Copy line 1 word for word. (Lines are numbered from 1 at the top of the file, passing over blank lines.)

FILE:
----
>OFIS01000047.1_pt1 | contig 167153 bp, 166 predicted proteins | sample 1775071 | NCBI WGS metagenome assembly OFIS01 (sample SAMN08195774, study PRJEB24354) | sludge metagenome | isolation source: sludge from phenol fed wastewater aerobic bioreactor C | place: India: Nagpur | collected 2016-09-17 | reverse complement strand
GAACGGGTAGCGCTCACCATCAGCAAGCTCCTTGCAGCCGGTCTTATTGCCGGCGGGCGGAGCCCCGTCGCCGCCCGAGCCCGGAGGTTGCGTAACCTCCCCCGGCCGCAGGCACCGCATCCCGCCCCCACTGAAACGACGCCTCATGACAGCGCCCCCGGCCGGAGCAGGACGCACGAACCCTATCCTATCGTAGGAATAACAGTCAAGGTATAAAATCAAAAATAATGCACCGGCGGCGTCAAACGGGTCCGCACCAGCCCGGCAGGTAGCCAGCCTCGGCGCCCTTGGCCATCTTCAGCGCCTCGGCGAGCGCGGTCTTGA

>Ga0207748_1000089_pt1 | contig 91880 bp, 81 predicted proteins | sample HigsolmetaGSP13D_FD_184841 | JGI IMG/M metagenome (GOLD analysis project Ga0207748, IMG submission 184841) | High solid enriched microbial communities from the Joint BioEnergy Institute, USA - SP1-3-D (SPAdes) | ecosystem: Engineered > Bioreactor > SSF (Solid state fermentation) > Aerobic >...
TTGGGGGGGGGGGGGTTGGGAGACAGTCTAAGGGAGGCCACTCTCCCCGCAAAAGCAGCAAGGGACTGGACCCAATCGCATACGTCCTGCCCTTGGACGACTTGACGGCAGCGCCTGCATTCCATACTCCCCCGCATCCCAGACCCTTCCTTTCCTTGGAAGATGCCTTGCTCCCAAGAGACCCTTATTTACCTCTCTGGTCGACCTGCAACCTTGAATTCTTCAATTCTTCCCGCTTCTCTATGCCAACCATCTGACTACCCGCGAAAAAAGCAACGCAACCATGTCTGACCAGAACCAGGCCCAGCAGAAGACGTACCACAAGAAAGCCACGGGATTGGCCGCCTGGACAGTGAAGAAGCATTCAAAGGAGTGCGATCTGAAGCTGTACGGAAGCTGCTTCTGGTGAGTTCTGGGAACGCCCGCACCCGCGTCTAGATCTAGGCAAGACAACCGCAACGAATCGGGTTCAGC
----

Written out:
>OFIS01000047.1_pt1 | contig 167153 bp, 166 predicted proteins | sample 1775071 | NCBI WGS metagenome assembly OFIS01 (sample SAMN08195774, study PRJEB24354) | sludge metagenome | isolation source: sludge from phenol fed wastewater aerobic bioreactor C | place: India: Nagpur | collected 2016-09-17 | reverse complement strand